US media ignores large pro-Sanders rallies ahead of tough Super Tuesday contests

March for Bernie Sanders in Chicago, February 28. Photo via @Politicaltwain1/Twitter.

Ahead of the March 1 "Super Tuesday" primaries, nationwide marches has swept across the Untied States in support of Democratic candidate Bernie Sanders on February 28, US Uncut said that day.

Organisers reported that demonstrations were held in at least 40 cities, and possibly as many as 70, in support of the self-described socialist.

US Uncut said: "Thousands of cheering Bernie supporters have packed metropolitan sidewalks and streets, further cementing the rallying cry that the Bernie phenomenon is more than a Presidential campaign. It's a passionate political movement that demands revolution.

"Despite everything they've battled so far, the Sanders campaign is thriving."

US Uncut said that despite the size and scale of the marches, which were reported across social media via the #MarchForBernie hastag, only a few local media outlets reported the demonstrations.

"By contrast," US Uncut said, "Hillary Clinton's campaign hasn't been able to muster enough supporters for a march of any kind for the entire election season."

On March 1, ahead of voting in caucuses in 14 US states and one US territory, US Uncut said: "As of this writing, Bernie Sanders is on target to raise over $42 million for the month of February ... According to the Sanders campaign, nearly $42 million has been raised by 1.4 million individual contributions, meaning the average contribution was approximately $30."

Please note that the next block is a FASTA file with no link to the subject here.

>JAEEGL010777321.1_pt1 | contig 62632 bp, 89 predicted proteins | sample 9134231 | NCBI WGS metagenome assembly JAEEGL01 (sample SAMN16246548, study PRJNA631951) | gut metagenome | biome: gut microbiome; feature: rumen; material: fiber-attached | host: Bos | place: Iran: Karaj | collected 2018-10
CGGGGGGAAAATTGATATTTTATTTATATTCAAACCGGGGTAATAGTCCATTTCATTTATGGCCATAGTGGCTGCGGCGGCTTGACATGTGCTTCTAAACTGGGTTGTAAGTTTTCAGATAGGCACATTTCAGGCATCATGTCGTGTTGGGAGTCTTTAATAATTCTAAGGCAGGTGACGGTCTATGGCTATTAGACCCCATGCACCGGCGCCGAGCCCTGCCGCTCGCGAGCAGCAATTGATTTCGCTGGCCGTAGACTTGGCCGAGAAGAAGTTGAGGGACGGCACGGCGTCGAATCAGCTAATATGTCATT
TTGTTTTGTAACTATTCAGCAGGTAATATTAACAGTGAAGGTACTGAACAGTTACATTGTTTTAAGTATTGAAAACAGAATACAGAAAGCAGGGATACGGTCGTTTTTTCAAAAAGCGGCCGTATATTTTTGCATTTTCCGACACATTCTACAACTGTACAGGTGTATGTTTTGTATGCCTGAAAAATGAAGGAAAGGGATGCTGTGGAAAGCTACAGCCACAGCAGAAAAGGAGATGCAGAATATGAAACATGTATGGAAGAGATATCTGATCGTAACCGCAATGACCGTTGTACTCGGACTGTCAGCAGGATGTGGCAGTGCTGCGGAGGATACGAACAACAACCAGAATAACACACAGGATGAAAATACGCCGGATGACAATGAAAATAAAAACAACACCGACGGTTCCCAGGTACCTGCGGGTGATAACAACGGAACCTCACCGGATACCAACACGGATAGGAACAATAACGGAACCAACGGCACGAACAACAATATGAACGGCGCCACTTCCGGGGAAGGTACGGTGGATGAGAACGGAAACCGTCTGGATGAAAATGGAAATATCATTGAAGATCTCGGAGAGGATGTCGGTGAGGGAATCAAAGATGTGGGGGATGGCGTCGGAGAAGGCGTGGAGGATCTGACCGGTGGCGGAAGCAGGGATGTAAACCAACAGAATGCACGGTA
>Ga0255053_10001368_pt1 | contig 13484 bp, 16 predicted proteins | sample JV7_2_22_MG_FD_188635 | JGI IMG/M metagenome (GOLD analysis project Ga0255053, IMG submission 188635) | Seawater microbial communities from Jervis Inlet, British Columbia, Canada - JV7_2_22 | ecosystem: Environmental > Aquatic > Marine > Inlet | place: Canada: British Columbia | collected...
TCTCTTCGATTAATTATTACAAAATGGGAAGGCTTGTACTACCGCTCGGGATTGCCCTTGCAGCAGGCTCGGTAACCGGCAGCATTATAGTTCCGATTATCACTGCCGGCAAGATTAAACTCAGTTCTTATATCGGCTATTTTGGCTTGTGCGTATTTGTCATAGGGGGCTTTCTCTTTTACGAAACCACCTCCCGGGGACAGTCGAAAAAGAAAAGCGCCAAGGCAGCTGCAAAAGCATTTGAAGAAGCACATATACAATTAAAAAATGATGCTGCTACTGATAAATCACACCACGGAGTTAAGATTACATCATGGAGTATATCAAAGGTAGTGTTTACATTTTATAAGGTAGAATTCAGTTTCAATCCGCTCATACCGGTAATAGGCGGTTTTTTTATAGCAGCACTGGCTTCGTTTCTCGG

US Uncut noted: "While the Hillary Clinton campaign hasn't yet disclosed its February fundraising total, it's likely Sanders will have outraised the former Secretary of State for the second consecutive month. In January, Sanders raised nearly $5 million more than the Democratic front-runner, largely from a wave of small donations."

The record fundraising came despite Sanders being beaten by Clinton on February 27 in a potentially decisive race in South Carolina. Clinton was a crushing win with winning the primary with 73.5% of the vote, and picking up 39 additional delegates compared to Sanders' 14, Democracy Now! said.

Crucially, in a state with a large African American population, Clinton beat Sanders in the Black vote by six-to-one. Sanders, starting his campaign as largely an unknown in Black communities, has been making a strong pitch for African American support by offering support to the Black Lives Matter Movement. Among other moves, his campaign released a moving campaign video featuring Erica Garner, daughter of Eric Garner who was murdered by New York police in 2014.

Despite losing the overall vote, Sanders again won the youth vote, with exit polls indicating 63% of voters aged 18-30 backed Sanders, TeleSUR English said that day.

TeleSUR English said: "However, as Clinton secured a big win in South Carolina, several nationwide polls suggest that Clinton and Sanders are tied among likely Democratic voters in the United States. Also, earlier this week a Reuters poll showed Sanders leading Clinton nationwide by more than 6 points among democrats."

Like the article? Subscribe to Green Left now! You can also like us on Facebook and follow us on Twitter.